Golf carts denied on two roads
Commissioners deny golf cart use on Pea Ridge, Moore Roads
MILL SPRING — After hearing all but one person say they are against golf cart use on Pea Ridge and Moore Roads, the Polk County Board of Commissioners denied the requests to add the roads.
Commissioners met Monday and held a public hearing on requests to add the two roads to the county’s ordinance. Polk County allows golf carts on Green River Cove Road and has an ordinance to regulate them. Residents are allowed to petition the county to add other roads, as long as the roads are posted as 35 mph or less.
Commissioners heard from over a dozen residents during the public hearing, with Grey Lancaster, who petitioned the county to add Moore Road, being the only to speak in favor of golf cart use.
Commissioners denied both requests, with Pea Ridge Road being denied unanimously and Moore Road denied by a 4-1 vote. Commissioner chair Jake Johnson voted against denying Moore Road, saying he wanted to table the decision to get more information.
Most residents said traffic on Moore Road has increased dramatically and speeding is an issue, which would make golf carts dangerous there.
Moore Road resident Mary Dill said her 82-year-old husband was recently hit on a tractor and the lady did not stop to see if he was injured. She said she asked commissioners during the last meeting to have the police patrol the road because there is a speed limit in effect but nobody is going by it. Dill asked commissioners how they are going to patrol golf carts if they cannot stop people from speeding.
“They hit a tractor for God’s sake,” Dill said.
Pat Larson, also of Moore Road, said she lives about a mile from the Tryon International Equestrian Center and it is dangerous to go to her mailbox. She said the bridge over the creek is really dangerous, and there is an incline where a golf cart could not be seen. She spoke of witnessing a 7-year-old on the back seat of a golf cart who almost fell off.
“(Golf carts) might be a convenience for people going to rentals or the winery, but it’s a safety issue as far as I’m concerned,” Larson said.
Shannon Carney, of Moore Road, spoke of the 12-15 percent grade on the bridge and a double blind curve.
Carney said a neighbor told her Monday that she is afraid to come out and get her mail.
“That’s a problem,” Carney said.
She said there are other counties in North Carolina who have banned golf carts, including Wake Forest after a teenager was killed on an incline.
“I guarantee that incline was not 15 percent,” Carney said.
Moore Road resident Richard North said following the recent closure of Pea Ridge Road for construction, Moore Road has seen a large increase in traffic to get to TIEC. He mentioned, as well as others, a large pothole and blind spots.
“With an increase in traffic, and you put golf carts in the mix, it could be dangerous,” said North.
Glenn Smith said he’s had to nearly jump from his lawnmower to keep from getting hit by cars. He said cars come by his house at 50 and 60 mph every morning.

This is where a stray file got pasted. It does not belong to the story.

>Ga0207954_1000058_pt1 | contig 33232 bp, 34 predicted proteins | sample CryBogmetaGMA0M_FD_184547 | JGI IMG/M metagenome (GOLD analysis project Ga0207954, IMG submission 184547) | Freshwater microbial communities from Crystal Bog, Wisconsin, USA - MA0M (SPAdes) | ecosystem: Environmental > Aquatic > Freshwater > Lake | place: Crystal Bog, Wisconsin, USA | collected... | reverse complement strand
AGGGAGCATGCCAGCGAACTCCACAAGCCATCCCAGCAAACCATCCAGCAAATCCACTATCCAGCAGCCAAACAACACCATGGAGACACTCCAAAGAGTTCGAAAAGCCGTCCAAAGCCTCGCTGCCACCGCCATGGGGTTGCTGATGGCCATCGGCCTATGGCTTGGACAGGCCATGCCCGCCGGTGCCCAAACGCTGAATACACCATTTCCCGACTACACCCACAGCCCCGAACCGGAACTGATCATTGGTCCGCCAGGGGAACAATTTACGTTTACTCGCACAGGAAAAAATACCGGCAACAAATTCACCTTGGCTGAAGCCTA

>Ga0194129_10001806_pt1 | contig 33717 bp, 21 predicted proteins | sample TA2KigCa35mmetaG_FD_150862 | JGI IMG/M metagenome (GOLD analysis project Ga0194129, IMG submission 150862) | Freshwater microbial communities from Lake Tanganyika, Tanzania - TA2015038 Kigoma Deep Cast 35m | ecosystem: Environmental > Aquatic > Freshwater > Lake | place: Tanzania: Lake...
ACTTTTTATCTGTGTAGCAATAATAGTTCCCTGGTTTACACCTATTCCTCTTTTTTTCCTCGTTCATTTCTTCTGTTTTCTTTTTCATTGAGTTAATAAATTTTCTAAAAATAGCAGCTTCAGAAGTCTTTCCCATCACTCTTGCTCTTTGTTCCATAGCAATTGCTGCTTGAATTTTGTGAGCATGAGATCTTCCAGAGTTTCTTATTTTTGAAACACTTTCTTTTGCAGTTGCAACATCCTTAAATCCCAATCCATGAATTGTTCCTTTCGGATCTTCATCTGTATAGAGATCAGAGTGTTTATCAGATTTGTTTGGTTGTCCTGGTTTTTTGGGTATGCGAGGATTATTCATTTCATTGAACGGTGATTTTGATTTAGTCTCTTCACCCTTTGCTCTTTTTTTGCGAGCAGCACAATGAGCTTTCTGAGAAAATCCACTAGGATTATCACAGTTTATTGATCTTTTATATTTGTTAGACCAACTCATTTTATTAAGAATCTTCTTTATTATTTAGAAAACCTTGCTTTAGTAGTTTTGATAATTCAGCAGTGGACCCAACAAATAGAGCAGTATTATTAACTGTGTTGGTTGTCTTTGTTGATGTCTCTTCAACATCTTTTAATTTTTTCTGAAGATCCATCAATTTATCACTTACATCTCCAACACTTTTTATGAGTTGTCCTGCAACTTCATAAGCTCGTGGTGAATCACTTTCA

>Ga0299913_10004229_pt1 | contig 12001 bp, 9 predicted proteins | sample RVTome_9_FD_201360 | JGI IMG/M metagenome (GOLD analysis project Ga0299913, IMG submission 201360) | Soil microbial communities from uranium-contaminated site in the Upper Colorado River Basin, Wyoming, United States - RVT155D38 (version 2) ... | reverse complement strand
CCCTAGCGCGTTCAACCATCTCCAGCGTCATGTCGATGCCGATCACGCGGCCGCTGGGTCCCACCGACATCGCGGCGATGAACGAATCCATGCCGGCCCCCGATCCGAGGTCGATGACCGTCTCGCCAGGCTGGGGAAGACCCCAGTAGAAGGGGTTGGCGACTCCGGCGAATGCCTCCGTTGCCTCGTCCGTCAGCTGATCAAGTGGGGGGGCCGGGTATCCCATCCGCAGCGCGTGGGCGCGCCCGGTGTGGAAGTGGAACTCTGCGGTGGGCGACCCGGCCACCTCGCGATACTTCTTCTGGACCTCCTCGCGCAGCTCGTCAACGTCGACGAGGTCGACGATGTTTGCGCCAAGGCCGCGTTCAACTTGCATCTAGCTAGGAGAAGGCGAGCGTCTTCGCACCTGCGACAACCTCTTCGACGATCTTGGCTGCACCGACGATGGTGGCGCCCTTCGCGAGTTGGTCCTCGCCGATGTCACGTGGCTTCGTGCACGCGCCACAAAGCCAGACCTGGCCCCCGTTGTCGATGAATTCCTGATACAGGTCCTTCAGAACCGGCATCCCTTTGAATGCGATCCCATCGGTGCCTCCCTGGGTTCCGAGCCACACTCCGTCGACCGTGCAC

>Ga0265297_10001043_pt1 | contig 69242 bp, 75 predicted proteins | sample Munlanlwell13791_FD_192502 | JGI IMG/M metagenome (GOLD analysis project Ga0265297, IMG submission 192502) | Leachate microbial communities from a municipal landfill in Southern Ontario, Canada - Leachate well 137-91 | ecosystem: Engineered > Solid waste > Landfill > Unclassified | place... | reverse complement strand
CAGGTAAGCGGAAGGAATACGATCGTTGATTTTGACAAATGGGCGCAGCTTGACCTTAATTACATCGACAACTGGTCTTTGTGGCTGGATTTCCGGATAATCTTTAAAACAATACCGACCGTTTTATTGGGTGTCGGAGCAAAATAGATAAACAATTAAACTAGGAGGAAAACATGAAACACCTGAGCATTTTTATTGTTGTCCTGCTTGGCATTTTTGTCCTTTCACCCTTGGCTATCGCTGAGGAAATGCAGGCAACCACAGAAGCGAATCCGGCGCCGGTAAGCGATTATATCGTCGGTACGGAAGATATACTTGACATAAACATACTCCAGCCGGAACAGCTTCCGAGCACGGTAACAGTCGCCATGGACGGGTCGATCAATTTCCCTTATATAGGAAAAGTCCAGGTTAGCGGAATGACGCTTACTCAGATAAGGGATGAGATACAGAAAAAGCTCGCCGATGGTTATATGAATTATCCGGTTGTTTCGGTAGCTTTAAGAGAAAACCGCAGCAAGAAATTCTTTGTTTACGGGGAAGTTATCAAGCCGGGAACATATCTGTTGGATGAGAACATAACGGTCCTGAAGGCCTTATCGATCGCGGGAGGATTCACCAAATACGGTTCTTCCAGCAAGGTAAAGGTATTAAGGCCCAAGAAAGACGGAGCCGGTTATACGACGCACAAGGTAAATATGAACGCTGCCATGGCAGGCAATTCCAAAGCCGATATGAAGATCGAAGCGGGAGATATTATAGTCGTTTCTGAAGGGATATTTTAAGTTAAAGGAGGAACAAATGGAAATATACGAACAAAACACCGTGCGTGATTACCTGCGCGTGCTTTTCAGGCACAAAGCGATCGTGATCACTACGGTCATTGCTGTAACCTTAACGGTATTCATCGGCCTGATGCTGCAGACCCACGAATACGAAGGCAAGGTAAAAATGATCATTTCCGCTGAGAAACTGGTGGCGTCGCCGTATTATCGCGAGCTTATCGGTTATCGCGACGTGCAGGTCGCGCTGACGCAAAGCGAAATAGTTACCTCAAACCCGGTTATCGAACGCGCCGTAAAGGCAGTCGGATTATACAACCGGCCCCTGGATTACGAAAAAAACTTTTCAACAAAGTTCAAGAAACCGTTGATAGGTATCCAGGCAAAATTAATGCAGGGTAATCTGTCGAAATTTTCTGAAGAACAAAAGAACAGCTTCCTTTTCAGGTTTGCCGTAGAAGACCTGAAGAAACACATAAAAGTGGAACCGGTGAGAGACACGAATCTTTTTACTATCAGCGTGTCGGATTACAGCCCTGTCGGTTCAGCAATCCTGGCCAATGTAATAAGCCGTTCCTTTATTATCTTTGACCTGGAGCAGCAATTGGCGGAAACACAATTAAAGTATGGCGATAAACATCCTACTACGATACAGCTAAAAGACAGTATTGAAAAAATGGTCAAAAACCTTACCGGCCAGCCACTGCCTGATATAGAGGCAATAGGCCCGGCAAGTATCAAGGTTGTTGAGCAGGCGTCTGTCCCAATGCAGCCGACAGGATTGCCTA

“I’m watching the racetrack in front of my house,” Smith said.
Smith said Moore Road needs to have a police presence and officers writing tickets to get cars slowed down.
County Manager Marche Pittman said he asked the North Carolina Highway Patrol to post some officers on Moore Road after the speed limit was lowered to 35 mph.
“From what I’m hearing, that is not happening, and I promise I will follow up with that,” Pittman said.
Pittman also said he will follow up with the North Carolina Department of Transportation about the pothole.
Mary Edwards asked who would be liable if she hit a golf cart that did not have lights on it.
“Whose hand is that going to be on,” Edwards asked. “Is it going to be on mine, or the county commissioners or police? I don’t want to be liable. I sure hope you don’t want to be either.”
Edwards also said if a police car can be parked at TIEC for safety, “let’s put one on Moore Road.”
Lancaster said from listening to the comments, he does not think anyone is really against golf carts, but everybody is against the speeding and traffic. He said Green River Cove Road is very dangerous and golf carts are allowed there.
“Cars shouldn’t be allowed on Green River Cove Road,” said Lancaster.
Golf carts are allowed by state law on roads that are posted 35 mph or less. Carts require a state vehicle identification number, which costs approximately $1,100, as well as other requirements to the golf cart, including head lights, tail lights and turn signals. Commissioners were requested earlier this year to regulate its own ordinance for residents to save money. County inspections for golf carts do not require a VIN number and are approximately $100.
Commissioner Shane Bradley said commissioners should have never approved an ordinance to regulate golf carts anywhere since the state regulates it already.
“The state already has something set and we should have just walked away,” Bradley said. “I’d just love to see us rescind the ordinance completely.”